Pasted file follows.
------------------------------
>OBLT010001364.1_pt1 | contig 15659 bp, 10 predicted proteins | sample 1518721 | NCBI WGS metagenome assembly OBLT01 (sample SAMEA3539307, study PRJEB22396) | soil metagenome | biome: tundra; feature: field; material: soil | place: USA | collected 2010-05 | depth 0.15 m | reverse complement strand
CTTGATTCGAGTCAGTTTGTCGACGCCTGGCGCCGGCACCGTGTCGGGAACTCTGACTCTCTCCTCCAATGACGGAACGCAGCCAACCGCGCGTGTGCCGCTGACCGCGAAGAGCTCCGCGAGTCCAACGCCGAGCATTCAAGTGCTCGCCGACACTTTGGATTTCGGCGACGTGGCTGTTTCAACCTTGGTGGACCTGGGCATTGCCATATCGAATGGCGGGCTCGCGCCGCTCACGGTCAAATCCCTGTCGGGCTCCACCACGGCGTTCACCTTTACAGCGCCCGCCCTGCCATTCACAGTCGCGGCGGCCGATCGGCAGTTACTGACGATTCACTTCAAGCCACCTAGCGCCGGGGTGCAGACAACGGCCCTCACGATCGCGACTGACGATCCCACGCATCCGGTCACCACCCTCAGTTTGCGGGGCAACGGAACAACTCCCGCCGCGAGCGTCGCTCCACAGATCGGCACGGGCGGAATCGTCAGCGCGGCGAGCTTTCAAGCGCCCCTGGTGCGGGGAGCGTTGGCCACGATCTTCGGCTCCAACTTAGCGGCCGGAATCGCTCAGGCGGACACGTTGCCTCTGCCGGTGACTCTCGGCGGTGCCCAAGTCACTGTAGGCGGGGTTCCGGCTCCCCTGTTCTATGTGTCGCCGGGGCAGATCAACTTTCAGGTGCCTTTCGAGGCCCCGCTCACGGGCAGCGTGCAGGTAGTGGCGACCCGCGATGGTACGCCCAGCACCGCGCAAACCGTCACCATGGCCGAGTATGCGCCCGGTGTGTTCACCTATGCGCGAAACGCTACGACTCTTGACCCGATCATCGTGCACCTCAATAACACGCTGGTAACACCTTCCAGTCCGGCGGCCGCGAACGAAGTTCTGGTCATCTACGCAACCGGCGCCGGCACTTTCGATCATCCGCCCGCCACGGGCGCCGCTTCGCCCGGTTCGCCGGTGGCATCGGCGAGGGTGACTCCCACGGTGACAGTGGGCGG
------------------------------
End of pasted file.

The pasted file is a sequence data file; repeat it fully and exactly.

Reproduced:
>OBLT010001364.1_pt1 | contig 15659 bp, 10 predicted proteins | sample 1518721 | NCBI WGS metagenome assembly OBLT01 (sample SAMEA3539307, study PRJEB22396) | soil metagenome | biome: tundra; feature: field; material: soil | place: USA | collected 2010-05 | depth 0.15 m | reverse complement strand
CTTGATTCGAGTCAGTTTGTCGACGCCTGGCGCCGGCACCGTGTCGGGAACTCTGACTCTCTCCTCCAATGACGGAACGCAGCCAACCGCGCGTGTGCCGCTGACCGCGAAGAGCTCCGCGAGTCCAACGCCGAGCATTCAAGTGCTCGCCGACACTTTGGATTTCGGCGACGTGGCTGTTTCAACCTTGGTGGACCTGGGCATTGCCATATCGAATGGCGGGCTCGCGCCGCTCACGGTCAAATCCCTGTCGGGCTCCACCACGGCGTTCACCTTTACAGCGCCCGCCCTGCCATTCACAGTCGCGGCGGCCGATCGGCAGTTACTGACGATTCACTTCAAGCCACCTAGCGCCGGGGTGCAGACAACGGCCCTCACGATCGCGACTGACGATCCCACGCATCCGGTCACCACCCTCAGTTTGCGGGGCAACGGAACAACTCCCGCCGCGAGCGTCGCTCCACAGATCGGCACGGGCGGAATCGTCAGCGCGGCGAGCTTTCAAGCGCCCCTGGTGCGGGGAGCGTTGGCCACGATCTTCGGCTCCAACTTAGCGGCCGGAATCGCTCAGGCGGACACGTTGCCTCTGCCGGTGACTCTCGGCGGTGCCCAAGTCACTGTAGGCGGGGTTCCGGCTCCCCTGTTCTATGTGTCGCCGGGGCAGATCAACTTTCAGGTGCCTTTCGAGGCCCCGCTCACGGGCAGCGTGCAGGTAGTGGCGACCCGCGATGGTACGCCCAGCACCGCGCAAACCGTCACCATGGCCGAGTATGCGCCCGGTGTGTTCACCTATGCGCGAAACGCTACGACTCTTGACCCGATCATCGTGCACCTCAATAACACGCTGGTAACACCTTCCAGTCCGGCGGCCGCGAACGAAGTTCTGGTCATCTACGCAACCGGCGCCGGCACTTTCGATCATCCGCCCGCCACGGGCGCCGCTTCGCCCGGTTCGCCGGTGGCATCGGCGAGGGTGACTCCCACGGTGACAGTGGGCGG